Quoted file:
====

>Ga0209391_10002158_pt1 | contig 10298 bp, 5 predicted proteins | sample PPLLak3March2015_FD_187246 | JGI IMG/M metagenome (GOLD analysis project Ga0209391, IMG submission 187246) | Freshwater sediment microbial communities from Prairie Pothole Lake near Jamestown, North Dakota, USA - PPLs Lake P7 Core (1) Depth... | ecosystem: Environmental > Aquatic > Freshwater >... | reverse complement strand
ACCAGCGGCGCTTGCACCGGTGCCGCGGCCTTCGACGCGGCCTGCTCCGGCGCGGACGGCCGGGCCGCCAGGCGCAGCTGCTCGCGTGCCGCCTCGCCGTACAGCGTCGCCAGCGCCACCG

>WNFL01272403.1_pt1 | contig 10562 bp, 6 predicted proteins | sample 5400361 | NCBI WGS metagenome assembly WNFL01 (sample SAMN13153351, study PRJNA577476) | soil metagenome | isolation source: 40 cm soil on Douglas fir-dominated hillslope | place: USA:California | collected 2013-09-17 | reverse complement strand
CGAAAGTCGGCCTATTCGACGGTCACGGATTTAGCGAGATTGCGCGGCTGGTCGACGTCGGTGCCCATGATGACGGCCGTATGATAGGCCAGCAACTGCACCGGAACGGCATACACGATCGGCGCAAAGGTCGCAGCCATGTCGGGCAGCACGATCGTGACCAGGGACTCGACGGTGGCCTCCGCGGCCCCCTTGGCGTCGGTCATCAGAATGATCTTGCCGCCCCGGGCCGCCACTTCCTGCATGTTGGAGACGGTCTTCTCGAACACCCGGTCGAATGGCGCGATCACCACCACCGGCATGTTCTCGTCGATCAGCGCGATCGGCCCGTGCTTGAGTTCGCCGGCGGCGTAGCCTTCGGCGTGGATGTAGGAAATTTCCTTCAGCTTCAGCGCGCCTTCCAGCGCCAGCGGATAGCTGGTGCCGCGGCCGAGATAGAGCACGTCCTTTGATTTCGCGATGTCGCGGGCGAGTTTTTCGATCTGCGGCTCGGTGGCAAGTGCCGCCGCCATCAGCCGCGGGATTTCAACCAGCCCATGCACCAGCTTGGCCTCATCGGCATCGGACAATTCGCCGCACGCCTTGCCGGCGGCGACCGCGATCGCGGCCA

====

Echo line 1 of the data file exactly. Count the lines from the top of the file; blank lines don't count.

>Ga0209391_10002158_pt1 | contig 10298 bp, 5 predicted proteins | sample PPLLak3March2015_FD_187246 | JGI IMG/M metagenome (GOLD analysis project Ga0209391, IMG submission 187246) | Freshwater sediment microbial communities from Prairie Pothole Lake near Jamestown, North Dakota, USA - PPLs Lake P7 Core (1) Depth... | ecosystem: Environmental > Aquatic > Freshwater >... | reverse complement strand